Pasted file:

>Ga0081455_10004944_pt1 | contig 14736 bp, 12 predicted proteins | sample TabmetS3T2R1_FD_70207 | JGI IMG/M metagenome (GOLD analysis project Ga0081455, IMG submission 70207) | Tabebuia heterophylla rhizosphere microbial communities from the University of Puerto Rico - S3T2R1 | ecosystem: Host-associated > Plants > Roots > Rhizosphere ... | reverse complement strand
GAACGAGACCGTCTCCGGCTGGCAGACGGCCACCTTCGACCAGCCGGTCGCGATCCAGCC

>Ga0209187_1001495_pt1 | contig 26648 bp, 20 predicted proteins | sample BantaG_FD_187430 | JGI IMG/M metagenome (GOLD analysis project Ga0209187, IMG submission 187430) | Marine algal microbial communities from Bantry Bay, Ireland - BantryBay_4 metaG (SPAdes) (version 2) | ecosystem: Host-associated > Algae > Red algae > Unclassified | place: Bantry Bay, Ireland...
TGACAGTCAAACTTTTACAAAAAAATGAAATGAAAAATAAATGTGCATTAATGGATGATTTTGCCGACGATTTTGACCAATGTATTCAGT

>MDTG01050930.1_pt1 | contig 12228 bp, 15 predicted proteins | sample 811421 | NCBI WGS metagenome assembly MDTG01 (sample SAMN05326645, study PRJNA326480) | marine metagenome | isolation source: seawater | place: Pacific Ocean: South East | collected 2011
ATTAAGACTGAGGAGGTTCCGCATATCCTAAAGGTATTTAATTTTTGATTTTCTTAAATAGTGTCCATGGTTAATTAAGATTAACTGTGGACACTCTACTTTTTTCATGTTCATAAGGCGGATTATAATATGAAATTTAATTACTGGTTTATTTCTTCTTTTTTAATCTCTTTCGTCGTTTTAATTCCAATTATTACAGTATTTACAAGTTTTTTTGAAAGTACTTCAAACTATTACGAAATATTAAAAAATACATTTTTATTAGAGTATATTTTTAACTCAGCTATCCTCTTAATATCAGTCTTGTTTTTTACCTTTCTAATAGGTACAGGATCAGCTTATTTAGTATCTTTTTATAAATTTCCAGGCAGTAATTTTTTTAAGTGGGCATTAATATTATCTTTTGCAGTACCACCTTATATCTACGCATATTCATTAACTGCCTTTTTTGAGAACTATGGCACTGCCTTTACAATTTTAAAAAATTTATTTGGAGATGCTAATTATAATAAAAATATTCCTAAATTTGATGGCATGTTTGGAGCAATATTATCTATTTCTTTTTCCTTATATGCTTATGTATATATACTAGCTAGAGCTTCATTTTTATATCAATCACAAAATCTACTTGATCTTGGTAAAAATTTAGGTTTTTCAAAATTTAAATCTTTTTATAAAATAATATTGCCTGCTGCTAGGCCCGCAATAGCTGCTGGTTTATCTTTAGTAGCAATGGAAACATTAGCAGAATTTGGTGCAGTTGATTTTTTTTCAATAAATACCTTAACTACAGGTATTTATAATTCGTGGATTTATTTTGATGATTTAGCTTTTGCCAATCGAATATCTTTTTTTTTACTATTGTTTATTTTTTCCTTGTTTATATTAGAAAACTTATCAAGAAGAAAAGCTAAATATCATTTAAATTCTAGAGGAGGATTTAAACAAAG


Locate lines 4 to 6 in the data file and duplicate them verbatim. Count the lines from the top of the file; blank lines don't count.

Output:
TGACAGTCAAACTTTTACAAAAAAATGAAATGAAAAATAAATGTGCATTAATGGATGATTTTGCCGACGATTTTGACCAATGTATTCAGT

>MDTG01050930.1_pt1 | contig 12228 bp, 15 predicted proteins | sample 811421 | NCBI WGS metagenome assembly MDTG01 (sample SAMN05326645, study PRJNA326480) | marine metagenome | isolation source: seawater | place: Pacific Ocean: South East | collected 2011
ATTAAGACTGAGGAGGTTCCGCATATCCTAAAGGTATTTAATTTTTGATTTTCTTAAATAGTGTCCATGGTTAATTAAGATTAACTGTGGACACTCTACTTTTTTCATGTTCATAAGGCGGATTATAATATGAAATTTAATTACTGGTTTATTTCTTCTTTTTTAATCTCTTTCGTCGTTTTAATTCCAATTATTACAGTATTTACAAGTTTTTTTGAAAGTACTTCAAACTATTACGAAATATTAAAAAATACATTTTTATTAGAGTATATTTTTAACTCAGCTATCCTCTTAATATCAGTCTTGTTTTTTACCTTTCTAATAGGTACAGGATCAGCTTATTTAGTATCTTTTTATAAATTTCCAGGCAGTAATTTTTTTAAGTGGGCATTAATATTATCTTTTGCAGTACCACCTTATATCTACGCATATTCATTAACTGCCTTTTTTGAGAACTATGGCACTGCCTTTACAATTTTAAAAAATTTATTTGGAGATGCTAATTATAATAAAAATATTCCTAAATTTGATGGCATGTTTGGAGCAATATTATCTATTTCTTTTTCCTTATATGCTTATGTATATATACTAGCTAGAGCTTCATTTTTATATCAATCACAAAATCTACTTGATCTTGGTAAAAATTTAGGTTTTTCAAAATTTAAATCTTTTTATAAAATAATATTGCCTGCTGCTAGGCCCGCAATAGCTGCTGGTTTATCTTTAGTAGCAATGGAAACATTAGCAGAATTTGGTGCAGTTGATTTTTTTTCAATAAATACCTTAACTACAGGTATTTATAATTCGTGGATTTATTTTGATGATTTAGCTTTTGCCAATCGAATATCTTTTTTTTTACTATTGTTTATTTTTTCCTTGTTTATATTAGAAAACTTATCAAGAAGAAAAGCTAAATATCATTTAAATTCTAGAGGAGGATTTAAACAAAG